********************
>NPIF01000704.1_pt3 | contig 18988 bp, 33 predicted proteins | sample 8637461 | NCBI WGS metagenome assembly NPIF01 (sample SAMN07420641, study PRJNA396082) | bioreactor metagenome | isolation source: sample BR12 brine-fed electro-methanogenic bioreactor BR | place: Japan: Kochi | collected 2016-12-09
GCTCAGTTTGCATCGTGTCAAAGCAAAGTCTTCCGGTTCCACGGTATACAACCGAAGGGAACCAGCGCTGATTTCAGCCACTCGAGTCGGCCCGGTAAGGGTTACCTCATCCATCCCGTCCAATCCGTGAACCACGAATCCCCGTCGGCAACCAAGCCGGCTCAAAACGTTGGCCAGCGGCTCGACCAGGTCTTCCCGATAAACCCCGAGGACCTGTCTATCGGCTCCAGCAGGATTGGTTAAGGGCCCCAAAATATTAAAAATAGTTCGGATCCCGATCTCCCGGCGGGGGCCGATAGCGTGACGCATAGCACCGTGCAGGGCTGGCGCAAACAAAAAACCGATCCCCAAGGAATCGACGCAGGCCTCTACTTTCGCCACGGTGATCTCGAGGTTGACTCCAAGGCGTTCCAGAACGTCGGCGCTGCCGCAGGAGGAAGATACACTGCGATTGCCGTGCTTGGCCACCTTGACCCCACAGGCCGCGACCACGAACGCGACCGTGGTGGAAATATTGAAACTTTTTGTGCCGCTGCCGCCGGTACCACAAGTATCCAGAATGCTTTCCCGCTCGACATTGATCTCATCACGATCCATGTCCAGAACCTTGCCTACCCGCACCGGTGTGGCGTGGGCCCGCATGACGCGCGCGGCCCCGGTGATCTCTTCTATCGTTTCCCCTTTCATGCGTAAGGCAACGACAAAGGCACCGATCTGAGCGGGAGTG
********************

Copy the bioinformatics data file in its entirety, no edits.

>NPIF01000704.1_pt3 | contig 18988 bp, 33 predicted proteins | sample 8637461 | NCBI WGS metagenome assembly NPIF01 (sample SAMN07420641, study PRJNA396082) | bioreactor metagenome | isolation source: sample BR12 brine-fed electro-methanogenic bioreactor BR | place: Japan: Kochi | collected 2016-12-09
GCTCAGTTTGCATCGTGTCAAAGCAAAGTCTTCCGGTTCCACGGTATACAACCGAAGGGAACCAGCGCTGATTTCAGCCACTCGAGTCGGCCCGGTAAGGGTTACCTCATCCATCCCGTCCAATCCGTGAACCACGAATCCCCGTCGGCAACCAAGCCGGCTCAAAACGTTGGCCAGCGGCTCGACCAGGTCTTCCCGATAAACCCCGAGGACCTGTCTATCGGCTCCAGCAGGATTGGTTAAGGGCCCCAAAATATTAAAAATAGTTCGGATCCCGATCTCCCGGCGGGGGCCGATAGCGTGACGCATAGCACCGTGCAGGGCTGGCGCAAACAAAAAACCGATCCCCAAGGAATCGACGCAGGCCTCTACTTTCGCCACGGTGATCTCGAGGTTGACTCCAAGGCGTTCCAGAACGTCGGCGCTGCCGCAGGAGGAAGATACACTGCGATTGCCGTGCTTGGCCACCTTGACCCCACAGGCCGCGACCACGAACGCGACCGTGGTGGAAATATTGAAACTTTTTGTGCCGCTGCCGCCGGTACCACAAGTATCCAGAATGCTTTCCCGCTCGACATTGATCTCATCACGATCCATGTCCAGAACCTTGCCTACCCGCACCGGTGTGGCGTGGGCCCGCATGACGCGCGCGGCCCCGGTGATCTCTTCTATCGTTTCCCCTTTCATGCGTAAGGCAACGACAAAGGCACCGATCTGAGCGGGAGTG